Tab through a few of the main user flows on your website or web app to determine if all interactive components’ focus states are visually apparent, and if they can be activated via keyboard input. If there’s something you can click or tap on that isn’t getting highlighted when receiving keyboard focus, take note of it. Also pay attention to the order interactive components are highlighted when focused — it should match the reading order of the site.

An obvious focus state and logical tab order go a great way to helping make your site accessible. These two features benefit a wide variety of assistive technology, including, but not limited to, screen readers.

If you need a baseline to compare your testing to, Dave Rupert has an excellent project called A11Y Nutrition Cards, which outlines expected behavior for common interactive components. In addition, Scott O’Hara maintains a project called a11y Styled Form Controls. This project provides examples of components such as switches, checkboxes, and radio buttons that have well-tested and documented support for assistive technology. A clever reader might use one of these resources to help them try out the other!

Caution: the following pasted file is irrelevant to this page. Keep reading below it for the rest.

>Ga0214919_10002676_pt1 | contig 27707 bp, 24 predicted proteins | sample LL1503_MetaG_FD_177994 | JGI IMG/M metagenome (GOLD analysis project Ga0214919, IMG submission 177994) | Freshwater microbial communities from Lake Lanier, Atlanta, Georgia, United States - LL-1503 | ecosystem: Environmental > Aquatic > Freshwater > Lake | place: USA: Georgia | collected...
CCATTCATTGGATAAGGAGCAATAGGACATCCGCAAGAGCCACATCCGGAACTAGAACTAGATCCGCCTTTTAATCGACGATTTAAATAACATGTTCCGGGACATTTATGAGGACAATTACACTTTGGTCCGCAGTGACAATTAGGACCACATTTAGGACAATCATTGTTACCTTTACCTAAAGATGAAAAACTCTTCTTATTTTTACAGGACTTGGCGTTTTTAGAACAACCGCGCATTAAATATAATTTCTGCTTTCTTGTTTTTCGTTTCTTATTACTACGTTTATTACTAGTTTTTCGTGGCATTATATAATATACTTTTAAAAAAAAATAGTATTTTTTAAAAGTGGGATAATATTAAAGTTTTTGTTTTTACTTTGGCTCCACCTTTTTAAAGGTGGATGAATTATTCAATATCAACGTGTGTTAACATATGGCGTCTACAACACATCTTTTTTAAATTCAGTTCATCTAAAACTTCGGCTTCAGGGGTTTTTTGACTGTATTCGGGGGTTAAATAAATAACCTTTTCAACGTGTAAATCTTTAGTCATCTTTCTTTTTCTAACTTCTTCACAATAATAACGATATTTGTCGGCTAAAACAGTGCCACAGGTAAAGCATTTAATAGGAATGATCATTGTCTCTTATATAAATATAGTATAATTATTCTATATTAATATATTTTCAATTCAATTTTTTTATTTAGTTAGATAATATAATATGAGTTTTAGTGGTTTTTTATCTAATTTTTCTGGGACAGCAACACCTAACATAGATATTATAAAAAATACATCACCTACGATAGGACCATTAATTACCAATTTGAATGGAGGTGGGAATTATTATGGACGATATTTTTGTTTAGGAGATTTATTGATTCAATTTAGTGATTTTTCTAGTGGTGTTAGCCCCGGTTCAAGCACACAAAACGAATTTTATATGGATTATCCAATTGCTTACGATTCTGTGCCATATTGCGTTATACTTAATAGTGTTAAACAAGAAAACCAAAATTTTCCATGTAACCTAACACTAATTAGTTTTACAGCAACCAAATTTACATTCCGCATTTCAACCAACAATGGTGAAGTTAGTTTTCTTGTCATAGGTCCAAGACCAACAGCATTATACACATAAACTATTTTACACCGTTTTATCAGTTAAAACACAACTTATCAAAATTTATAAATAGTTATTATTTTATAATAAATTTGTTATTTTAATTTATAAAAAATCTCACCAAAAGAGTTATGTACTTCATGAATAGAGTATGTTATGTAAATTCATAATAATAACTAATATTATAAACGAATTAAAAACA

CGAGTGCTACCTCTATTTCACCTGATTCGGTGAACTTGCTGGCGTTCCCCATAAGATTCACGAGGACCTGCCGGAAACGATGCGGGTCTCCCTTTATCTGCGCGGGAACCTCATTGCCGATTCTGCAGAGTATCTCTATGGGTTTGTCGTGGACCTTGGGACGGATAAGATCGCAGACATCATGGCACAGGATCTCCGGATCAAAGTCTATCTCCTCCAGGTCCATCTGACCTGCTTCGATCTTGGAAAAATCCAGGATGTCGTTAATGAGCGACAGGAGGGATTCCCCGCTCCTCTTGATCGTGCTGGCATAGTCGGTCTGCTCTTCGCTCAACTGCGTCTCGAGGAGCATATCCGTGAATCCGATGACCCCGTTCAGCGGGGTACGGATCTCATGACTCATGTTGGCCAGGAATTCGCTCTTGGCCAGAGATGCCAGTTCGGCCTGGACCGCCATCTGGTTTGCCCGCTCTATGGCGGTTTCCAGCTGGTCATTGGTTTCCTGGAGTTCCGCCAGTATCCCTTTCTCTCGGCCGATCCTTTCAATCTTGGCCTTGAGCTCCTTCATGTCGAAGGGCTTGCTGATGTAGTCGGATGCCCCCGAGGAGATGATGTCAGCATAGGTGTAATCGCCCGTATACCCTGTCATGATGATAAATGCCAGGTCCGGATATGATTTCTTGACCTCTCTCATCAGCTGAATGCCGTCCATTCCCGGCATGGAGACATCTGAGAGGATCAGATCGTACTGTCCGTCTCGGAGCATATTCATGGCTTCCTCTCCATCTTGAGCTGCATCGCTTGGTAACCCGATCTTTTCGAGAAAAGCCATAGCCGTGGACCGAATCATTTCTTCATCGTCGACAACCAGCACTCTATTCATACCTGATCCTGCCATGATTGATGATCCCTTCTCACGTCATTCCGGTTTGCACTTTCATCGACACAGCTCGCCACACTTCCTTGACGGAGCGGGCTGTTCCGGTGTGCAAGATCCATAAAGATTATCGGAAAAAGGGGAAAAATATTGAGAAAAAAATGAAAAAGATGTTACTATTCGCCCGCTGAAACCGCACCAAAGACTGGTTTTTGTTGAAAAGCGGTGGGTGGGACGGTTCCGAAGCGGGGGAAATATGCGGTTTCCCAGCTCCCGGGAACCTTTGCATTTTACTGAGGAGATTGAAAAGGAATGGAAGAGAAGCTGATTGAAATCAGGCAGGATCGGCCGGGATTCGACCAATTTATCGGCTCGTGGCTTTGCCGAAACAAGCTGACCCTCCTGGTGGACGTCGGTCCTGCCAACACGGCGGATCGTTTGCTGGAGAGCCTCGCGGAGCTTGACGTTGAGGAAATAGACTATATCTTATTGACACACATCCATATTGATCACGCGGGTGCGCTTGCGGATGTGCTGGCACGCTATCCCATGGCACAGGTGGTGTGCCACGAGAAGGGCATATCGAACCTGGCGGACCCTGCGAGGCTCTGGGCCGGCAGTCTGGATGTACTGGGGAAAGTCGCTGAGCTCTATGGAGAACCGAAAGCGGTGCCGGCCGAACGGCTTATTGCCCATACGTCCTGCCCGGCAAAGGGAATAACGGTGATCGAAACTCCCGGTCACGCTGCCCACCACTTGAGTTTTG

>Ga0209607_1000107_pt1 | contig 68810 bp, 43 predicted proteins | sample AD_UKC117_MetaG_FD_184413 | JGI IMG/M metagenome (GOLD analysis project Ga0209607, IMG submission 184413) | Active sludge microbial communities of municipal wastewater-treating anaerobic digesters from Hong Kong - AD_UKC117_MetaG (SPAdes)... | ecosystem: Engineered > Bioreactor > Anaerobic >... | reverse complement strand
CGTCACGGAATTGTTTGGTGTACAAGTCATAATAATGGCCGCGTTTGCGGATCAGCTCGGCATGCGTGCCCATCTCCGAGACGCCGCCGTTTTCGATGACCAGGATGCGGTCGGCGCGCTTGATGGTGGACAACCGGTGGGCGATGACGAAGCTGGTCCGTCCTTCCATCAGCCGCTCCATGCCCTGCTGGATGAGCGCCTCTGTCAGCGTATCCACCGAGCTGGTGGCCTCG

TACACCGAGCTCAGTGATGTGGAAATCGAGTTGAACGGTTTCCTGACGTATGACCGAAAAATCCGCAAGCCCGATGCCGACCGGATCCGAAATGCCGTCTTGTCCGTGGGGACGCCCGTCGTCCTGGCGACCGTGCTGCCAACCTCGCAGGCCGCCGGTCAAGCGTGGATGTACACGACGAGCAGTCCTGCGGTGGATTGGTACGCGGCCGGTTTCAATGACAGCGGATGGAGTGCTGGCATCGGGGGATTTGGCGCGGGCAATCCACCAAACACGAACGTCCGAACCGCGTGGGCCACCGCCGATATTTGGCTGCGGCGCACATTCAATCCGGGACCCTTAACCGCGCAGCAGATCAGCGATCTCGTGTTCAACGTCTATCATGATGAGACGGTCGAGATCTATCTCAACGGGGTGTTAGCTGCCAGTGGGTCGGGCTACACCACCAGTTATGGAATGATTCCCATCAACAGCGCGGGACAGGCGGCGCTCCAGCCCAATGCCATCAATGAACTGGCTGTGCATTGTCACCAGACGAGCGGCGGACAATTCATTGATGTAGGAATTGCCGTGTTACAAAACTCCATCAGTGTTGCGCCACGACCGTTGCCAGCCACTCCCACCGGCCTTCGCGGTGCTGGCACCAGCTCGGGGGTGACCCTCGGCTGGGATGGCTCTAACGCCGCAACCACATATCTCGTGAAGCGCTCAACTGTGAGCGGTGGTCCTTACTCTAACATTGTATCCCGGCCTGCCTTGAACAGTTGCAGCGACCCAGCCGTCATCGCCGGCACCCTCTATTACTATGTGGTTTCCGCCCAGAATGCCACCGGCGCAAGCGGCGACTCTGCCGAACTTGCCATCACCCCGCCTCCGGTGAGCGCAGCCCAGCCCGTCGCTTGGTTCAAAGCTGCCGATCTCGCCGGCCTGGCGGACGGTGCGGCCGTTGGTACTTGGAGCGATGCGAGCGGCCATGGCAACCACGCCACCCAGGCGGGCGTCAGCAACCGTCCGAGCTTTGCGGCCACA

A screenshot of homepage for the a11y Styled Form Controls website placed over a screenshot of the Nutrition Cards for Accessible Components website.
(Large preview)

The Fourth Myth

With that out of the way, I’m going to share a fourth myth with you: not every assistive technology user is a power user. Like with any other piece of software, there’s a learning curve involved.

In her post about Aaptiv’s redesign, Lisa Zhu discovers that their initial accessibility fix wasn’t intuitive. While their first implementation was “technically” correct, it didn’t line up with how people who rely on VoiceOver actually use their devices. A second solution simplified the interaction to better align with their expectations.

Don’t assume that just because something hypothetically functions that it’s actually usable. Trust your gut: if it feels especially awkward, cumbersome, or tedious to operate for you, chances are it’ll be for others.

Dive Right In

While not every accessibility issue is a screen reader issue, you should still get in the habit of testing your site with one. Not an emulator, simulator, or some other proxy solution.